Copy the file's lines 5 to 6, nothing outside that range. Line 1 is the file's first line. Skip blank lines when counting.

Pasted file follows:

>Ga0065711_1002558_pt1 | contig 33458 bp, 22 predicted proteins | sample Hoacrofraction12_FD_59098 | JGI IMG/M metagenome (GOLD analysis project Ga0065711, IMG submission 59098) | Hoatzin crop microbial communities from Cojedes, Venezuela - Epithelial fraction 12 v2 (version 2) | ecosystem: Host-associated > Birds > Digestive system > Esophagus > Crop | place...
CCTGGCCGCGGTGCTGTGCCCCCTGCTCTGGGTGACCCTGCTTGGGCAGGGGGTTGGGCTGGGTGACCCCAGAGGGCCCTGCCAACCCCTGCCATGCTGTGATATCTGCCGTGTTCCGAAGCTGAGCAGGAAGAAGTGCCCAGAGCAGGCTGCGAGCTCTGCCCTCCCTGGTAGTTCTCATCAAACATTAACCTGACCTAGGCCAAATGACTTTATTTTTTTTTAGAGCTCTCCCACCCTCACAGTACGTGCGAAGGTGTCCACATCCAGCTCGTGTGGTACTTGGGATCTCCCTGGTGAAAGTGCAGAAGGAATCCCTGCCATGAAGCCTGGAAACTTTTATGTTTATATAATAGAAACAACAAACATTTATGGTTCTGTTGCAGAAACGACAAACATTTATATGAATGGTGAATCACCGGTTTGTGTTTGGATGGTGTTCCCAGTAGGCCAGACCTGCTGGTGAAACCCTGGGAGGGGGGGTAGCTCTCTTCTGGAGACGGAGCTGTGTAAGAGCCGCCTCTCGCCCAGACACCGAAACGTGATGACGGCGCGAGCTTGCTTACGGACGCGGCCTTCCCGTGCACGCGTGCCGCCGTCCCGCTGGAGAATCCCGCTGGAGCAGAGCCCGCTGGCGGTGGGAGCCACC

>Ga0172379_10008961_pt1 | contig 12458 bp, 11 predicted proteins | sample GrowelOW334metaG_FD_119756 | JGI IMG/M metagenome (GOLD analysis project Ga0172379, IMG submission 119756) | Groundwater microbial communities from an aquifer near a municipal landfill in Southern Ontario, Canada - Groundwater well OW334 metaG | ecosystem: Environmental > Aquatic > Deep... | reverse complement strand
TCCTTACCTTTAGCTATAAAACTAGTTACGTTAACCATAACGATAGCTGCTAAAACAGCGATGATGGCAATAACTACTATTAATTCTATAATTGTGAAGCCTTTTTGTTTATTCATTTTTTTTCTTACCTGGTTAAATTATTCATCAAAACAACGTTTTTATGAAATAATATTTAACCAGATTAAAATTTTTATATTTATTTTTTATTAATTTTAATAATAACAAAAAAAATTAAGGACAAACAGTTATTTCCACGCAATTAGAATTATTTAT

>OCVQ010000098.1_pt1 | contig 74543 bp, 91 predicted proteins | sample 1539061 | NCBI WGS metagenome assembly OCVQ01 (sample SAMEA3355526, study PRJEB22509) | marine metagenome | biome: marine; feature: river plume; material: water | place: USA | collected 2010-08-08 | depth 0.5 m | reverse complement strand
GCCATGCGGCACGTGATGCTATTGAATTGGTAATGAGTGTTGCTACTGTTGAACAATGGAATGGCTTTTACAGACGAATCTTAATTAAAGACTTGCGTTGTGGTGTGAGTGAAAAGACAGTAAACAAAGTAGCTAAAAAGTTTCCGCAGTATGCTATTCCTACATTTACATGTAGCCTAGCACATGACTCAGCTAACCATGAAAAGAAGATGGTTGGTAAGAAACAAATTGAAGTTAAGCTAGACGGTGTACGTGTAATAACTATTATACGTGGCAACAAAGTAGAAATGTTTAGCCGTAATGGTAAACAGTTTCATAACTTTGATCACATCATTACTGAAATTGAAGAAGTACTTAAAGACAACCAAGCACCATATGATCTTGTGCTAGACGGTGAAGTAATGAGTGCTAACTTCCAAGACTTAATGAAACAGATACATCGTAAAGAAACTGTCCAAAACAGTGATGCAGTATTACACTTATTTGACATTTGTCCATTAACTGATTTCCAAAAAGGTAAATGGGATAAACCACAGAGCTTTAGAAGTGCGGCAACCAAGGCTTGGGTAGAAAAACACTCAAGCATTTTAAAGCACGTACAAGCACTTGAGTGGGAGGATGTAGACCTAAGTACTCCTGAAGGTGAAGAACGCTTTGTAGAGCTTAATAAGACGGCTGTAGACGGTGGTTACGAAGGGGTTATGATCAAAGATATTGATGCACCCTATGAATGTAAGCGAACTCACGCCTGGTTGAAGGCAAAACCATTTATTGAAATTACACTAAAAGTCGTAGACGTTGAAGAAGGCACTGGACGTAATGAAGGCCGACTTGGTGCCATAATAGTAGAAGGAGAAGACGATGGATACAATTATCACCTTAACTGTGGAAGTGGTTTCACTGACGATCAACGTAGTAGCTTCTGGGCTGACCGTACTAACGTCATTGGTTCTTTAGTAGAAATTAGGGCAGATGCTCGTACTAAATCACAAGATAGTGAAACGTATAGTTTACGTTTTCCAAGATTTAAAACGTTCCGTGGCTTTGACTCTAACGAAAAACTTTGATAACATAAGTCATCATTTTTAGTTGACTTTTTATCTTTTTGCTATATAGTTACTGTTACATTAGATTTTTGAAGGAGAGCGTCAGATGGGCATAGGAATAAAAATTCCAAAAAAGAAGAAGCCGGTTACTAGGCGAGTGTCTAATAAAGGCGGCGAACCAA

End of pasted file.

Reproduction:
>OCVQ010000098.1_pt1 | contig 74543 bp, 91 predicted proteins | sample 1539061 | NCBI WGS metagenome assembly OCVQ01 (sample SAMEA3355526, study PRJEB22509) | marine metagenome | biome: marine; feature: river plume; material: water | place: USA | collected 2010-08-08 | depth 0.5 m | reverse complement strand
GCCATGCGGCACGTGATGCTATTGAATTGGTAATGAGTGTTGCTACTGTTGAACAATGGAATGGCTTTTACAGACGAATCTTAATTAAAGACTTGCGTTGTGGTGTGAGTGAAAAGACAGTAAACAAAGTAGCTAAAAAGTTTCCGCAGTATGCTATTCCTACATTTACATGTAGCCTAGCACATGACTCAGCTAACCATGAAAAGAAGATGGTTGGTAAGAAACAAATTGAAGTTAAGCTAGACGGTGTACGTGTAATAACTATTATACGTGGCAACAAAGTAGAAATGTTTAGCCGTAATGGTAAACAGTTTCATAACTTTGATCACATCATTACTGAAATTGAAGAAGTACTTAAAGACAACCAAGCACCATATGATCTTGTGCTAGACGGTGAAGTAATGAGTGCTAACTTCCAAGACTTAATGAAACAGATACATCGTAAAGAAACTGTCCAAAACAGTGATGCAGTATTACACTTATTTGACATTTGTCCATTAACTGATTTCCAAAAAGGTAAATGGGATAAACCACAGAGCTTTAGAAGTGCGGCAACCAAGGCTTGGGTAGAAAAACACTCAAGCATTTTAAAGCACGTACAAGCACTTGAGTGGGAGGATGTAGACCTAAGTACTCCTGAAGGTGAAGAACGCTTTGTAGAGCTTAATAAGACGGCTGTAGACGGTGGTTACGAAGGGGTTATGATCAAAGATATTGATGCACCCTATGAATGTAAGCGAACTCACGCCTGGTTGAAGGCAAAACCATTTATTGAAATTACACTAAAAGTCGTAGACGTTGAAGAAGGCACTGGACGTAATGAAGGCCGACTTGGTGCCATAATAGTAGAAGGAGAAGACGATGGATACAATTATCACCTTAACTGTGGAAGTGGTTTCACTGACGATCAACGTAGTAGCTTCTGGGCTGACCGTACTAACGTCATTGGTTCTTTAGTAGAAATTAGGGCAGATGCTCGTACTAAATCACAAGATAGTGAAACGTATAGTTTACGTTTTCCAAGATTTAAAACGTTCCGTGGCTTTGACTCTAACGAAAAACTTTGATAACATAAGTCATCATTTTTAGTTGACTTTTTATCTTTTTGCTATATAGTTACTGTTACATTAGATTTTTGAAGGAGAGCGTCAGATGGGCATAGGAATAAAAATTCCAAAAAAGAAGAAGCCGGTTACTAGGCGAGTGTCTAATAAAGGCGGCGAACCAA